Here is another failed attempt at blending coppers.  My mistake here was making the base too thin to support the white copper on top.  While this one didn’t turn into anything, it was still a lesson learned!

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Paste, and more Paste, please

Spring has sprung again and that means time for my yearly collection of blossoms and leaves.  Still waiting on my dogwoods to bloom, but have started on some leaves for earrings.  When working with metal clay paste, you have to be sure your organic materials are strong and the ideal size for jewelry.  My collection every year begins with this one simple rule–collect multiple branches and blossoms and then find the right ones to work with back in the studio.  Of course, I work in volume during Spring for the whole collection of my organic pieces for my shows, so I have to make sure I have plenty of paste.

While you can always go the easier route and impress your organics into the clay itself, I find that using the actual organic in the process brings a nicer depth to the piece.  It does require patience and diligence to paste the 20+ layers of metal clay paste but the end results are worth it.

Because of the cost of the silver clay, I have learned to reclaim all my shavings, bits of clay that have hardened and pieces that just didn’t work for me before I fired them.  I keep an ongoing collection of my dust and powder from sanding pieces before firing. That’s some valuable silver in all that dust.  Keep it in a dry, air tight container so that you don’t collect dust and junk flying around our air.  When you have enough (I usually use about 6 oz or more of collected material) then you are ready to begin making the paste.  I always buy the ready made paste for each season and then I keep all the jars to use for my reclaimed paste.  Here’s the process:

Gather together the following tools:

Mortar and Pestle (for grinding and mixing), pallet blade, water, PasteMaker by Sherri Haub, Glycerin, by Cool Tools, empty jars for storing paste, mixing bowl with airtight lid (I use the Glad ware bowls) and your reclaimed dust!IMG_1829 (2)IMG_1830 (2)

Your material will look like this when you start–lumps and broken clay pieces.IMG_1831IMG_1832

Keep grinding to reduce your material to powder or small particles.  Use a razor blade to help break down the small pieces into even finer pieces.

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Once you’ve achieved a fine powder, put in mixing bowl and add several drops of the PasteMaker as well as the Glycerin.  You can certainly use water (distilled) as well, but I find the glycerin makes the paste very smooth.IMG_1836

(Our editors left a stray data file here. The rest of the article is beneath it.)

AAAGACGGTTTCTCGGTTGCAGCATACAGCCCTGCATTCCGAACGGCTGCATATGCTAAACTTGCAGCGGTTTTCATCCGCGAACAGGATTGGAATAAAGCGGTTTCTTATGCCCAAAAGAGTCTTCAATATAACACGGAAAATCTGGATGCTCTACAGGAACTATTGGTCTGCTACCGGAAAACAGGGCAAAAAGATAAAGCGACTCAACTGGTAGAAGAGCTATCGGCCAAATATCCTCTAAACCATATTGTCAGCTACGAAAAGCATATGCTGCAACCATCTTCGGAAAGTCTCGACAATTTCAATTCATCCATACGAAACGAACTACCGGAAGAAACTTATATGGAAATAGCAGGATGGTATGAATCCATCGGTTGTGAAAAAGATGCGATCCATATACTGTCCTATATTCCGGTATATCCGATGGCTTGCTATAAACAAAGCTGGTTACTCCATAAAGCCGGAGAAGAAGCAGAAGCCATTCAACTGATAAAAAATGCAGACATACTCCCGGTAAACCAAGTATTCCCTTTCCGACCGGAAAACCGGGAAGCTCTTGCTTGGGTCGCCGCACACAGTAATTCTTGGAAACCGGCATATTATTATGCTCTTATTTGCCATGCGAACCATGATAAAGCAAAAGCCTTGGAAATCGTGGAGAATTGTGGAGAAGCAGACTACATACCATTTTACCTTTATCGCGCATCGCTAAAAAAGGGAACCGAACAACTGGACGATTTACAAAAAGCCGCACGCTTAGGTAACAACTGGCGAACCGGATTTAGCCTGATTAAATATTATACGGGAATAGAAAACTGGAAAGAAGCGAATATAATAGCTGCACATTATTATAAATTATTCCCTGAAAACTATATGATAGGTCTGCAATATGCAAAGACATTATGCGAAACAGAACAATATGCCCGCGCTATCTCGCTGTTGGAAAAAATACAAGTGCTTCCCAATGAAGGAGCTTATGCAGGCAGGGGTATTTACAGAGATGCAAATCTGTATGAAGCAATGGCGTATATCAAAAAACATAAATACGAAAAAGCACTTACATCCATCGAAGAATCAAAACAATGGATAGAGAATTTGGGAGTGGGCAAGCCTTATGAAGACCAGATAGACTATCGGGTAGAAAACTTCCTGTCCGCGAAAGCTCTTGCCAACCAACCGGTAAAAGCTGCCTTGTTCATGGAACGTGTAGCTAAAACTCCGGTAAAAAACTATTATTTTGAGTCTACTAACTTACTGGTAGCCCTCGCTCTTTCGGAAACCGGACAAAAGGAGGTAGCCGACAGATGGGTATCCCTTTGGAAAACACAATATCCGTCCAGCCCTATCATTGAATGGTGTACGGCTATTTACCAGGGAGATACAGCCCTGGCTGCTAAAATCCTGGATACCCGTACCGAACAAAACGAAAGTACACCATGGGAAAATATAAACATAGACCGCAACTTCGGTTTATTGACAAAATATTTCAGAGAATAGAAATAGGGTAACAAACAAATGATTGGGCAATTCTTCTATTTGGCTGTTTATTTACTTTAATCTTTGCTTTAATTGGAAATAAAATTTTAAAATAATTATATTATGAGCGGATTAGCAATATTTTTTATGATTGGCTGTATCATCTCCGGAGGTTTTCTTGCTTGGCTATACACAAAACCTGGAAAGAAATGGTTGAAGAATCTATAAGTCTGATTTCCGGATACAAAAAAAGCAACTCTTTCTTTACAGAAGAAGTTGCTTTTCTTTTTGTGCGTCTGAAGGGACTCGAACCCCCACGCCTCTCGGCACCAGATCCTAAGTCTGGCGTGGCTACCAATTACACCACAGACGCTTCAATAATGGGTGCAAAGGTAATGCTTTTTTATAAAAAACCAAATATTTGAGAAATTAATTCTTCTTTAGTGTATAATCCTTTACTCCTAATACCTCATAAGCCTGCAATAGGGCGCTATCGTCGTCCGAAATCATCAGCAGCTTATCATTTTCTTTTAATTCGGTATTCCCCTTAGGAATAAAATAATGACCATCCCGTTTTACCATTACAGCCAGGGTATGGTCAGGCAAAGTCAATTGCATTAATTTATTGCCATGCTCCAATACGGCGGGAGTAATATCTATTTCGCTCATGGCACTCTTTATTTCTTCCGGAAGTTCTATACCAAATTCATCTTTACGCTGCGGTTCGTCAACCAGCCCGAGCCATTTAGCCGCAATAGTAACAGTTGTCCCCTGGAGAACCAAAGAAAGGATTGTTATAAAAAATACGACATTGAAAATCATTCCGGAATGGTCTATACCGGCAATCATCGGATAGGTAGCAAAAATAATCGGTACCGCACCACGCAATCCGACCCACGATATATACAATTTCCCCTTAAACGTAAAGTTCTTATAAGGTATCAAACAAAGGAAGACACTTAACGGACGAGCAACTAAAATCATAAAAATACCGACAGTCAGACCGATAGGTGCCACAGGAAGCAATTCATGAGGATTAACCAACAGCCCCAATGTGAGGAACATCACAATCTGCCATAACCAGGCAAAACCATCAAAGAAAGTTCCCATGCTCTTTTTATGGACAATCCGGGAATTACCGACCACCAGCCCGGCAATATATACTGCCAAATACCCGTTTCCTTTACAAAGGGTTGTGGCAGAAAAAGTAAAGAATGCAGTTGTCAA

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Keep adding the glycerin, the PasteMaker and/or water to keep developing the powder into clay.  Use lots of motion with your mixing and keep cutting into the paste with your blade.

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The mixture will eventually look like this–really work this with your blade–then you’ll see the paste getting better and better!  At this point, develop the paste to the consistency you want to work with–thinner or thicker–all based on the organic you are pasting to make this decision.

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Once you’ve worked the paste to your chosen consistency–simply place the paste into your empty containers.  I don’t clean them at all–I just scrape out the leftovers to my powder mix and reclaim it all!

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As you can see from the pictures below, I had several types of organic to work with. And plenty of paste to go around. Have fun and feel free to experiment as you now have more material to work with that you already purchased!IMG_1816IMG_1818 (2)

And that tool goes there . . .

After being on Hiatus for a while and getting back into my workshop/studio I realized it was time for an update.  I’m all about organized space and this is especially true in the studio.  There are just too many things that I use that need to be convenient and connected to my work flow.  Being a mid-level manager for many years in corporate America, it was critical to keep all my files, resources and more in the perfect spot in my offices so that I could be my most efficient.  While my middle initial is “E” and stands for my middle name “Eve”, I most often refer to it as standing for “Efficient”. . . .that’s just how my brain works when it comes to work!